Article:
In other words, the nonmoving party cannot avoid summary judgment by relying solely on conclusory allegations that are unsupported by factual data. See Taylor v. List, 880 F.2d 1040, 1045 (9th Cir. 1989). Instead, the opposition must go beyond the assertions and allegations of the pleadings and set forth specific facts by producing competent evidence that shows a genuine issue for trial. See Celotex, 477 U.S. at 324.

         At summary judgment, a court's function is not to weigh the evidence and determine the truth, but to determine whether there is a genuine issue for trial. See Anderson v. Liberty Lobby, Inc., 477 U.S. 242, 249 (1986). The evidence of the nonmovant is “to be believed, and all justifiable inferences are to be drawn in his favor.” Id. at 255. But if the evidence of the nonmoving party is merely colorable or is not significantly probative, summary judgment may be granted. See Id. at 249-50.

         III. Discussion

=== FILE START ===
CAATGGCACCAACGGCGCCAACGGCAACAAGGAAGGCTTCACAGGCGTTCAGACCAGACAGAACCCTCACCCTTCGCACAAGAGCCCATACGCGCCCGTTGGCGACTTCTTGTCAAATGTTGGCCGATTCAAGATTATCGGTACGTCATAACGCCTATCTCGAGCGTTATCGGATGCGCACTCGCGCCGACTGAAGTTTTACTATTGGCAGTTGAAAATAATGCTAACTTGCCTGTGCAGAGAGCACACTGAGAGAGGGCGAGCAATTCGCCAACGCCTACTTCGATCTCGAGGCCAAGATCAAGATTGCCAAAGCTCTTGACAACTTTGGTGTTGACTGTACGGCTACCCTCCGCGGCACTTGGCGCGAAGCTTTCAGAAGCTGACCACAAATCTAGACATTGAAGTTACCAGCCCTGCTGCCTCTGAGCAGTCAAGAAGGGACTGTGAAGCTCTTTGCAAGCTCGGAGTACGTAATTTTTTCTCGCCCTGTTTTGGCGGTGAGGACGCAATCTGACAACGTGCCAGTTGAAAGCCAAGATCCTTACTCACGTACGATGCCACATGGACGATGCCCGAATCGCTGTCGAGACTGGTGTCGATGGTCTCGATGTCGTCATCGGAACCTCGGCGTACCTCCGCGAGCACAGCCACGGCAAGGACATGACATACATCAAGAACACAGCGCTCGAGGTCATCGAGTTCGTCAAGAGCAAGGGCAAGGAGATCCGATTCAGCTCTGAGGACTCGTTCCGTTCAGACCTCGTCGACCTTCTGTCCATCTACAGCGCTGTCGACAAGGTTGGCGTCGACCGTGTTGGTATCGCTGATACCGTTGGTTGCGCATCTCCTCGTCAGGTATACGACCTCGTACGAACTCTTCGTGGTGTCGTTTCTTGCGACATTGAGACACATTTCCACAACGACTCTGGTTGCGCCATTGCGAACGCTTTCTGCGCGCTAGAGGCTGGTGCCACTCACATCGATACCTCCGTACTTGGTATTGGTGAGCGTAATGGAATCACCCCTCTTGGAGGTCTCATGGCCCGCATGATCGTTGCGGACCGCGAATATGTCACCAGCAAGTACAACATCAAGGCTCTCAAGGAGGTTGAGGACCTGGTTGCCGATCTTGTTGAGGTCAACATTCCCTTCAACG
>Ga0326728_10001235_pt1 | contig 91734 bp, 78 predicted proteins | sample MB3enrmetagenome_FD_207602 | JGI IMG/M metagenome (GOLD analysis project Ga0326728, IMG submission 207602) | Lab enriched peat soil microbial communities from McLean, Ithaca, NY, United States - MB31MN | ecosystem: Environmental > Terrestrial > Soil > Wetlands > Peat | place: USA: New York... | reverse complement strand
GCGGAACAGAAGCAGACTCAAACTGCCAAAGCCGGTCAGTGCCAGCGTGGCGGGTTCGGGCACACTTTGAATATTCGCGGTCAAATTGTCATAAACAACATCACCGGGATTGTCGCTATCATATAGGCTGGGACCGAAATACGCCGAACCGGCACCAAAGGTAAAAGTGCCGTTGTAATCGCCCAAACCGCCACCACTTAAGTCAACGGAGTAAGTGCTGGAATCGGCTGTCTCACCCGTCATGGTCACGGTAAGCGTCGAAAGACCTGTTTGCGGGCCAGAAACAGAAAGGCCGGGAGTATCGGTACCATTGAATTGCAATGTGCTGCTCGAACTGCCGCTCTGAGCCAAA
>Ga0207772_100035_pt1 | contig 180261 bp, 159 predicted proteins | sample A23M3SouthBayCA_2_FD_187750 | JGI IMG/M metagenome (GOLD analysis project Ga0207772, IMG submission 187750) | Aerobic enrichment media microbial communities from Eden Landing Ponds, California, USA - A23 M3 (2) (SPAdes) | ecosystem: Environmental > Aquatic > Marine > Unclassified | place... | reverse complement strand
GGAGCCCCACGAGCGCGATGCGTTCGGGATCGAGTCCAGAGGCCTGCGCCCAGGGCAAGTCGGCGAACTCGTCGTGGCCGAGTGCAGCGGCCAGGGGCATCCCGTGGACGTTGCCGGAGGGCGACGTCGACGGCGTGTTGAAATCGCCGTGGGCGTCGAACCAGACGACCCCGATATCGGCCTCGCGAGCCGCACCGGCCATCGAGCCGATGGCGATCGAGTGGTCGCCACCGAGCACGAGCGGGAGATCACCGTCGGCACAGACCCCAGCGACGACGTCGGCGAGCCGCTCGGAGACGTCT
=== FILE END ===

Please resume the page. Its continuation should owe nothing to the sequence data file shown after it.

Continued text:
(1) Breach of Contract

         Plaintiff alleges that decedent had a policy with State Farm, that plaintiff submitted a claim for the accident, and that State Farm's failure to pay the benefits due under the UM/UIM policy constitutes a material breach of the insurance contract. (ECF No. 1-1 at 6).

         In diversity actions, as here, federal courts apply substantive state law. Erie R.R. Co. v. Tompkins, 304 U.S. 64, 78 (1938); Nitco Holding Corp. v. Boujikian, 491 F.3d 1086, 1089 (9th Cir. 2007). Under Nevada law, contractual construction is a question of law and “suitable for determination by summary judgment.” Ellison v. Cal. State Auto. Ass'n, 797 P.2d 975, 977 (Nev. 1990).

         In Nevada, “to succeed on a breach of contract claim, a plaintiff must show four elements: (1) formation of a valid contract; (2) performance or excuse of performance by the plaintiff; (3) material breach by the defendant; and (4) damages.” Laguerre v. Nev. Sys. of Higher Educ., 837 F.Supp.2d 1176, 1180 (D. Nev. 2011) (citing Bernard v. Rockhill Dev. Co., 734 P.2d 1238, 1240 (Nev. 1987) (“A breach of contract may be said to be a material failure of performance of a duty arising under or imposed by agreement.”)).